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Mr Balsink, who opens for business tomorrow, has moved to Oamaru from Hahei in the Coromandel.
The bakery business in Harbour St was established by German couple Richard and Christel Vinbrux and later owned by Kurt Paulsen.
It closed last year.
Reopening it has been a priority for the Oamaru Whitestone Civic Trust as it was "such a drawcard" to the historic precinct, spokeswoman Faye Ormandy said.
"Not only have local people missed being able to buy artisan bread, but every day we have tourists, particularly from Europe, looking for the bakery because they have read about it in a guide book or heard how wonderful the bread was from people who had visited previously," she said.
Mr Balsink first visited North Otago as part of a South Island holiday last year, then found the business for sale while searching the Internet for a small bakery.
He returned to check it out and met trust representatives.
"I think it was destined to be. It clicked immediately," he said.
Mr Balsink attended a baker's school in Amsterdam for four years before returning to his home town, Aalsmeer, to work in a bakery.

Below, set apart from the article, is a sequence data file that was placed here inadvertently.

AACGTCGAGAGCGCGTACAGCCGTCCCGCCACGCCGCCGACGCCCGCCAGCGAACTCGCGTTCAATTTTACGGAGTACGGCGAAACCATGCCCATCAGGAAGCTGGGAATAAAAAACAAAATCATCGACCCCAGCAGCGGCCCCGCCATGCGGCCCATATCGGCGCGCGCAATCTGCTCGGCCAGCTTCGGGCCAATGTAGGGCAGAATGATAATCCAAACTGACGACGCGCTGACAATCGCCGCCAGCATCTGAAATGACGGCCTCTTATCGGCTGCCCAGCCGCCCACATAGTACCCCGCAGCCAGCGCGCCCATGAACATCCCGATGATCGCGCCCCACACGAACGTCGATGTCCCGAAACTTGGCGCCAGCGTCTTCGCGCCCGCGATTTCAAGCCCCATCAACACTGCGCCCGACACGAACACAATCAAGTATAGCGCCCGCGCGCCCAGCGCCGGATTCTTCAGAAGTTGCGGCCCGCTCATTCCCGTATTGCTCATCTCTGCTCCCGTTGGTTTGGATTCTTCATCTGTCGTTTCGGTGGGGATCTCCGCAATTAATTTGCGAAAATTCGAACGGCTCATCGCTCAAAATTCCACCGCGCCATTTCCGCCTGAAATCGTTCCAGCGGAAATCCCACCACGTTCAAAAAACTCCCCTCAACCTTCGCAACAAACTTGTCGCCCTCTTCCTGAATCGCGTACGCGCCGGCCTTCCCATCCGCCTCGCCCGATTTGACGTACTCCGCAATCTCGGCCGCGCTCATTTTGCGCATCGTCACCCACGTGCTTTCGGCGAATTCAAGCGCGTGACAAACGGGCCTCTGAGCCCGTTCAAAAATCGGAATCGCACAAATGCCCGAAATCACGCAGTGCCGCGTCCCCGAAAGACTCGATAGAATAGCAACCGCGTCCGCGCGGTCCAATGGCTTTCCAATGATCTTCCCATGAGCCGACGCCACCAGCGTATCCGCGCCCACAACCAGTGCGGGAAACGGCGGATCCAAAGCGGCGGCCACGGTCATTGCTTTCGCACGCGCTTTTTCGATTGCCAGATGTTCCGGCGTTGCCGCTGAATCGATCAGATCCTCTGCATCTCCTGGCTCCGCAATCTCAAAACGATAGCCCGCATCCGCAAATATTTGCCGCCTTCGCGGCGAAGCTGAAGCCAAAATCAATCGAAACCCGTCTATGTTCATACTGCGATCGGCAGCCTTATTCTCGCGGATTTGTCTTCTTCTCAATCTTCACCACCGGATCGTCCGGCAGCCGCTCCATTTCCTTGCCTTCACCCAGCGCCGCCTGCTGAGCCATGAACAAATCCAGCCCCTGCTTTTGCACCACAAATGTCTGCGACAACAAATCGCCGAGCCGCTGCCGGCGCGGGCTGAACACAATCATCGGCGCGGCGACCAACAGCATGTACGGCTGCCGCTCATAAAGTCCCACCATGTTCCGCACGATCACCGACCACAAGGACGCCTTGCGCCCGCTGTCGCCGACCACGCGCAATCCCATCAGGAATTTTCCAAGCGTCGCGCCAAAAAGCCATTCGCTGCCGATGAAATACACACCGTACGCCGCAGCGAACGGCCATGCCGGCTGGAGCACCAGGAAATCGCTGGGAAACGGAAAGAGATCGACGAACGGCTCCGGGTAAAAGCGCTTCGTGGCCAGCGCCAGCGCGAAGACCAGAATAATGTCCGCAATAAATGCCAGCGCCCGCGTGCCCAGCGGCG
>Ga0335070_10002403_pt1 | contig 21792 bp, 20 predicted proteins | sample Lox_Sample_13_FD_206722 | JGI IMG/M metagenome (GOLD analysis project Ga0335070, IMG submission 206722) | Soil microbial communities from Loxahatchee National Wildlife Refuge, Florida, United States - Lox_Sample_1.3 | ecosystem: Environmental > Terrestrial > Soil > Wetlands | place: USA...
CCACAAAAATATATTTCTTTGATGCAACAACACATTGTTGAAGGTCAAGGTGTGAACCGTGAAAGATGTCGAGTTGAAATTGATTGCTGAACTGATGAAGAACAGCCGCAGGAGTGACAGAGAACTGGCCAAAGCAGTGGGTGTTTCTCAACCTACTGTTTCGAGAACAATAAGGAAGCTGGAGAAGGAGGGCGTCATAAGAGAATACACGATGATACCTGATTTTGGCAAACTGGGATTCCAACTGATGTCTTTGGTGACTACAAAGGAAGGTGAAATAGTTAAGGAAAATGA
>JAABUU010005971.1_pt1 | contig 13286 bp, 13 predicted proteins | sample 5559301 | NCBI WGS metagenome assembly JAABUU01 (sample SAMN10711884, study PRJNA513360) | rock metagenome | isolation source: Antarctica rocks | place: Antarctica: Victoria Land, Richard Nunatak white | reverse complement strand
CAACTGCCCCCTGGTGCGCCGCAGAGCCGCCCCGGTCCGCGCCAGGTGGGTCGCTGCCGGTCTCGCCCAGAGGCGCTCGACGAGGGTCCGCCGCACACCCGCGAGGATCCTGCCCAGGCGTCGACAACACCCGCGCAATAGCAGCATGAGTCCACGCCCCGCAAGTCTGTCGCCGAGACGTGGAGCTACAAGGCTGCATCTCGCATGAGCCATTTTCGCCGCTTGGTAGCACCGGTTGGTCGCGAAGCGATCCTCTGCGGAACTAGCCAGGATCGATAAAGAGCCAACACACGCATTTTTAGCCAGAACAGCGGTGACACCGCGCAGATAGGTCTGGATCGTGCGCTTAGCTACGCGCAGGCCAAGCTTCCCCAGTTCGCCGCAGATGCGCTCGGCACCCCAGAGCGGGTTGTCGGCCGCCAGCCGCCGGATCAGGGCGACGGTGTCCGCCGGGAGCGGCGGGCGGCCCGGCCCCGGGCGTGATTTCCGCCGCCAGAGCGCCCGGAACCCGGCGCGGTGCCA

He trained as a master baker.
He moved to New Zealand nearly four years ago as he had "had enough" of Holland.
There were too many people and it was too busy.
"I was thinking about New Zealand for a long time. I basically felt at home from day one," he said.
He was missing "terribly" his wife, Carla, and their 2-year-old daughter, Layla, who were still in the North Island and will join him in a few months, although he could concentrate fully on setting up the business.
The historic building was "magic" and he intended learning about Lane's Emulsion so he could answer questions from customers.
Harbour St Bakery was the first business he had owned.
Organic goods were a priority, using non-genetically modified flour with no additives.
One of his trademark lines would be pumpernickel bread.
He was passionate about baking and bread-making.
"It [bread] is alive. I always feel special when I work with bread," he said.